Levin’s wish to engage directly with the farm was largely borne out of the negative rumours which plague the labour hire contractors who source much of the backpacker employment across the nation. But his co-workers Alexia Lebret and Oceane Brunet reported a more nuanced perspective. They began work directly with a farm but soon left to chase employment via the contractors they’d met around the caravan park. “We chose to leave the farm and work with the contractor because with (our) farm, you are paid per bin and with the contractor, it is easier to say you want work paid per hour,” Alexia explained.
“But with the contractor, you don’t have this feeling of working with a good supervisor from the farm on the field who is friendly and you feel some connection with them.”Of course, it’s a hard thing to say because you have bad points with both and you can find good people in both farms and contractors.”
All four backpackers were sad to leave Gatton – though Matthew would always carry a tattoo of the town’s postcode on his left elbow.
However, it was necessary for the backpackers to leave the Lockyer as a combination of storm activity and rising temperatures brought increasingly unreliable pay packets. Work days were cut short and cancelled altogether, while accommodation bills stacked up and began to chip away at their savings. “I thought too that I could earn money for our next road trips and travel the east coast but I’ve not been able to save almost anything in four weeks,” Levin said.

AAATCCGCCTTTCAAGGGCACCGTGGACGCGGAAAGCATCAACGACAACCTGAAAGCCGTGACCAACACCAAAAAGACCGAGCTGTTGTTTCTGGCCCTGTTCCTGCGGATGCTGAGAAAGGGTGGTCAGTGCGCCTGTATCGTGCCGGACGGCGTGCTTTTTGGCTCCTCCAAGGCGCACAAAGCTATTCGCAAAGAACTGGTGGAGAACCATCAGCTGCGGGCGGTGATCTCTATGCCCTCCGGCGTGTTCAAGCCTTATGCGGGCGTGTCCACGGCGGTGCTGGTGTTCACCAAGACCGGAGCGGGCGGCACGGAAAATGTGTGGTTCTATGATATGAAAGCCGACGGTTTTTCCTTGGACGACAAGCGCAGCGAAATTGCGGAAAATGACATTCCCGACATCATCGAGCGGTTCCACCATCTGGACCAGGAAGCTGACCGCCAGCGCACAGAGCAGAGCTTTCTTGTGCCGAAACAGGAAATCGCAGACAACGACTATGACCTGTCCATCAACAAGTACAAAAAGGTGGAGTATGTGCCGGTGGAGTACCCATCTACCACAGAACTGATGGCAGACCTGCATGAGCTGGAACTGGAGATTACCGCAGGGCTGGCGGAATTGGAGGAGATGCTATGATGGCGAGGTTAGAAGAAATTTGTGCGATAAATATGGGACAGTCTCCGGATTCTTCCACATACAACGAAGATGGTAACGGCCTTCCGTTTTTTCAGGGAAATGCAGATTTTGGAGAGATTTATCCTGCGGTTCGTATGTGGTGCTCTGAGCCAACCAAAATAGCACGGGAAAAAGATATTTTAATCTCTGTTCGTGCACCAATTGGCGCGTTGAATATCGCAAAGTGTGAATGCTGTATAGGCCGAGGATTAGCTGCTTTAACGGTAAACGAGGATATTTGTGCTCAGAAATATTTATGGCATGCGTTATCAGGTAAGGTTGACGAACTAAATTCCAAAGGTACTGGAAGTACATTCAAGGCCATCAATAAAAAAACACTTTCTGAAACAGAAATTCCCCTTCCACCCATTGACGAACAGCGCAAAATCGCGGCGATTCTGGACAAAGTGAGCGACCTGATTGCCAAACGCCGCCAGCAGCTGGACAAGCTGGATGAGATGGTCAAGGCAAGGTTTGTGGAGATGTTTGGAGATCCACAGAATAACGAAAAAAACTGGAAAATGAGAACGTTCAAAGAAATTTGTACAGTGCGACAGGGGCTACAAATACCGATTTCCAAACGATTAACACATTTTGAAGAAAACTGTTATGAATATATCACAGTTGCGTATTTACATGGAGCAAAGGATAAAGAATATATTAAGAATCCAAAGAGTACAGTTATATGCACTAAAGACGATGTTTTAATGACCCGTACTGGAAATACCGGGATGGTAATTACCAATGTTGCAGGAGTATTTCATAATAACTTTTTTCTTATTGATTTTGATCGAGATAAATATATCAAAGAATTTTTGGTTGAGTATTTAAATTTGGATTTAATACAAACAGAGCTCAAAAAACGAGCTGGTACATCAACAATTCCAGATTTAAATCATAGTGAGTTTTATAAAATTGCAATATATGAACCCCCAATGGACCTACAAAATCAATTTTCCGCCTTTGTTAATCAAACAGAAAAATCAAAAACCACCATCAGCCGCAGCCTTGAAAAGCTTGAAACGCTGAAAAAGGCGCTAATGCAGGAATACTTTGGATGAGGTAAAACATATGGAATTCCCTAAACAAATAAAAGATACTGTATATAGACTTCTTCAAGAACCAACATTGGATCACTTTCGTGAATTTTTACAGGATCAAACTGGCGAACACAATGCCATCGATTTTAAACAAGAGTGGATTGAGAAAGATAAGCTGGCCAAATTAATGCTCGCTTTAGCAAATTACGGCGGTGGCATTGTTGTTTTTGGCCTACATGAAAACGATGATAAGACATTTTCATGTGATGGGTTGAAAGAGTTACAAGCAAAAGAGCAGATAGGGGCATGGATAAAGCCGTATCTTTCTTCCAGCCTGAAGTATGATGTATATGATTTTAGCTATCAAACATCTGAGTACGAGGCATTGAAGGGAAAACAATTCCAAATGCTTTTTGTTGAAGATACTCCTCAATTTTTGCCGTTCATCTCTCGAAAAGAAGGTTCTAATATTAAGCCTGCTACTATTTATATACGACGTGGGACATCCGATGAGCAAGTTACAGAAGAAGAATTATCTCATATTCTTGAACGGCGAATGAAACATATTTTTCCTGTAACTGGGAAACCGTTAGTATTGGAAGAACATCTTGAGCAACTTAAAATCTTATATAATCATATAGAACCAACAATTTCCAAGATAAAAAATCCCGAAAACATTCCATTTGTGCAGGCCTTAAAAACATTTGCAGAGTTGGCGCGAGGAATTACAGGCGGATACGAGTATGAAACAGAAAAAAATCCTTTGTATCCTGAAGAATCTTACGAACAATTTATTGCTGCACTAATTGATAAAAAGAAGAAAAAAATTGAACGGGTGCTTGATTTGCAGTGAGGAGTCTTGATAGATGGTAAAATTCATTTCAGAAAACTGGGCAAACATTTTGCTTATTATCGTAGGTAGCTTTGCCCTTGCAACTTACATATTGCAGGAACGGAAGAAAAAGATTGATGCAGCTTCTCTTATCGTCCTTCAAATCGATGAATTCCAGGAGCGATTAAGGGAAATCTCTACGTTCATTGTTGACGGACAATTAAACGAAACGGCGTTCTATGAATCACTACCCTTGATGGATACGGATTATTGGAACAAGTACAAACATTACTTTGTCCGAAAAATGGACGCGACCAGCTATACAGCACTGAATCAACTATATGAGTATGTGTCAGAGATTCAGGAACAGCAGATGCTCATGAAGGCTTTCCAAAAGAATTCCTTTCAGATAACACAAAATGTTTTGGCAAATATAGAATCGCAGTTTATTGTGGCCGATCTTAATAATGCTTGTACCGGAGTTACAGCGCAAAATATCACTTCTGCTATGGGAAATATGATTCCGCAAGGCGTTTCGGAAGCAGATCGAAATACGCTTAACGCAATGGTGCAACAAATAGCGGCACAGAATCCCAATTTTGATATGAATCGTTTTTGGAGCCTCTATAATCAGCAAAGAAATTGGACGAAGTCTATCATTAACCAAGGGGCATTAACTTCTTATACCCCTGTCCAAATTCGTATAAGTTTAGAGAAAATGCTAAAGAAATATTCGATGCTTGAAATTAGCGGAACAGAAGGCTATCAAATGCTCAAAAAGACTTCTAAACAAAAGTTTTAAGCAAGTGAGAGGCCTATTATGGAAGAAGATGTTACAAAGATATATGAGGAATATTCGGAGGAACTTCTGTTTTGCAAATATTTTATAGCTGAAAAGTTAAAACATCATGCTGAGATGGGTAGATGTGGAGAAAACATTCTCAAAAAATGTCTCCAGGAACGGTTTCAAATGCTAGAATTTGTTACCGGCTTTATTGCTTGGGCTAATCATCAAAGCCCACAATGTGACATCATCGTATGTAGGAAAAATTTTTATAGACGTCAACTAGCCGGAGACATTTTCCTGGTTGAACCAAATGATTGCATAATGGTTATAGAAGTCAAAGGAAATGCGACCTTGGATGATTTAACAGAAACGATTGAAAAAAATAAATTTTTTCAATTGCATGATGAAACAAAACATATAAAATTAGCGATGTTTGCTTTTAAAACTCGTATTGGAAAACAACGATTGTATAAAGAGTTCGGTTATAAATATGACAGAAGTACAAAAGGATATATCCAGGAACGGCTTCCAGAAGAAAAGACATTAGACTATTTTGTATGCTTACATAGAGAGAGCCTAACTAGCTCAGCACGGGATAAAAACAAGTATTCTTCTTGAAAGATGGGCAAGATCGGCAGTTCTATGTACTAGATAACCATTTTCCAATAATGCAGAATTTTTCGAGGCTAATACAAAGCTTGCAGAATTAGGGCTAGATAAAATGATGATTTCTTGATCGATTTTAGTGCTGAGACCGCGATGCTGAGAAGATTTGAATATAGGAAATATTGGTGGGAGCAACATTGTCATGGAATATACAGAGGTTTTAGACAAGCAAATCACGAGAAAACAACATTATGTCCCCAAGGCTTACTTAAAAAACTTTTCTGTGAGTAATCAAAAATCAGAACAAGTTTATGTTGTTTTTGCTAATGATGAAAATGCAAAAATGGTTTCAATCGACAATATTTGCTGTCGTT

“It didn’t make me think I wasn’t in a good place (for farm work) because I was already thinking it could be like this, that maybe it’s not the best job and you might not even be able to make money. “I was hoping to earn money though.” Irish holidaymaker Saoirse warned backpackers to check their rate of pay with employers, after a disheartening experience with a Lockyer contractor picking vegetables at a low piece-rate wage while being charged disproportionately high rent.
“I’m not saying this is the experience across the board, but I found this person was just openly taking advantage,” she said.